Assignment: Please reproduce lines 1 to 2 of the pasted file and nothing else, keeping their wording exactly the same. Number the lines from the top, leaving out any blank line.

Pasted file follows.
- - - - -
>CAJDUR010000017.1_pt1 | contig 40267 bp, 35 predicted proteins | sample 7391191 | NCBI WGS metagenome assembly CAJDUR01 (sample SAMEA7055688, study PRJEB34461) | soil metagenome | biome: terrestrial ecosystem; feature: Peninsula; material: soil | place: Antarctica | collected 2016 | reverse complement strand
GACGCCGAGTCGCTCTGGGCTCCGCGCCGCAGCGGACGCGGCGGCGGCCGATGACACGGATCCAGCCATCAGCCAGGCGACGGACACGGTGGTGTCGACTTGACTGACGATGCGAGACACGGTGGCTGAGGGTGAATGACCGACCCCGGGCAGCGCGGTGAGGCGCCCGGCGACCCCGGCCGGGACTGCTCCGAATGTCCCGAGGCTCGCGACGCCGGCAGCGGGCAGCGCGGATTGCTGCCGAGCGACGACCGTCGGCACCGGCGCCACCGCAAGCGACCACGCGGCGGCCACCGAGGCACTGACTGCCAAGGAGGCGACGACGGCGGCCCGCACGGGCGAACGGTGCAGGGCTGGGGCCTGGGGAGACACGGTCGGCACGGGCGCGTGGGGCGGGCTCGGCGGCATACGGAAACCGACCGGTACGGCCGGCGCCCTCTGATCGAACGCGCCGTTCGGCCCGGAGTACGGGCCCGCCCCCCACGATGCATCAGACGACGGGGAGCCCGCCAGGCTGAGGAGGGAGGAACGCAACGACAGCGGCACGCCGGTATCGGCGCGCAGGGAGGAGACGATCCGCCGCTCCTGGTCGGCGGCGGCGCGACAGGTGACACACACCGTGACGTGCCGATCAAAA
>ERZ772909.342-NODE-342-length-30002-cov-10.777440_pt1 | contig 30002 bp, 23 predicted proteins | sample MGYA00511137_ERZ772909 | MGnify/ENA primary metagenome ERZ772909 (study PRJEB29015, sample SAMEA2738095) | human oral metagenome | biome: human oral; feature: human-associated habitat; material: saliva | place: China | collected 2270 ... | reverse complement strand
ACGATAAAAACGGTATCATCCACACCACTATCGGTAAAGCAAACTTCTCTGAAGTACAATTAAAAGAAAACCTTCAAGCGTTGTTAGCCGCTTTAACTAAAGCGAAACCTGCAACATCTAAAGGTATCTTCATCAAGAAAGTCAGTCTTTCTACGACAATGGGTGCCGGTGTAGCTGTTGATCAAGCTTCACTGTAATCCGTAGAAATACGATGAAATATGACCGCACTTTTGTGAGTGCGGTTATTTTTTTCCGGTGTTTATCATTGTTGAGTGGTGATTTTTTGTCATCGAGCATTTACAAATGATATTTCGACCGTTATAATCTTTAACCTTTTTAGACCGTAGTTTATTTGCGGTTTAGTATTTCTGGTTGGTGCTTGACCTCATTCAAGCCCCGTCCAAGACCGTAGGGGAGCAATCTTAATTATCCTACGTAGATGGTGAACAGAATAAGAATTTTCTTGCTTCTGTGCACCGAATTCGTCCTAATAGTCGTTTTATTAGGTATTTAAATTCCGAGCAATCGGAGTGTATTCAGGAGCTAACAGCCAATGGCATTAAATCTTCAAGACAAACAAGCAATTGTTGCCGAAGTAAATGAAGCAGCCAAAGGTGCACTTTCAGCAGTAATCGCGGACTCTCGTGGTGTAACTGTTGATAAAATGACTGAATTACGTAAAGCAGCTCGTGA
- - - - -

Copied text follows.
>CAJDUR010000017.1_pt1 | contig 40267 bp, 35 predicted proteins | sample 7391191 | NCBI WGS metagenome assembly CAJDUR01 (sample SAMEA7055688, study PRJEB34461) | soil metagenome | biome: terrestrial ecosystem; feature: Peninsula; material: soil | place: Antarctica | collected 2016 | reverse complement strand
GACGCCGAGTCGCTCTGGGCTCCGCGCCGCAGCGGACGCGGCGGCGGCCGATGACACGGATCCAGCCATCAGCCAGGCGACGGACACGGTGGTGTCGACTTGACTGACGATGCGAGACACGGTGGCTGAGGGTGAATGACCGACCCCGGGCAGCGCGGTGAGGCGCCCGGCGACCCCGGCCGGGACTGCTCCGAATGTCCCGAGGCTCGCGACGCCGGCAGCGGGCAGCGCGGATTGCTGCCGAGCGACGACCGTCGGCACCGGCGCCACCGCAAGCGACCACGCGGCGGCCACCGAGGCACTGACTGCCAAGGAGGCGACGACGGCGGCCCGCACGGGCGAACGGTGCAGGGCTGGGGCCTGGGGAGACACGGTCGGCACGGGCGCGTGGGGCGGGCTCGGCGGCATACGGAAACCGACCGGTACGGCCGGCGCCCTCTGATCGAACGCGCCGTTCGGCCCGGAGTACGGGCCCGCCCCCCACGATGCATCAGACGACGGGGAGCCCGCCAGGCTGAGGAGGGAGGAACGCAACGACAGCGGCACGCCGGTATCGGCGCGCAGGGAGGAGACGATCCGCCGCTCCTGGTCGGCGGCGGCGCGACAGGTGACACACACCGTGACGTGCCGATCAAAA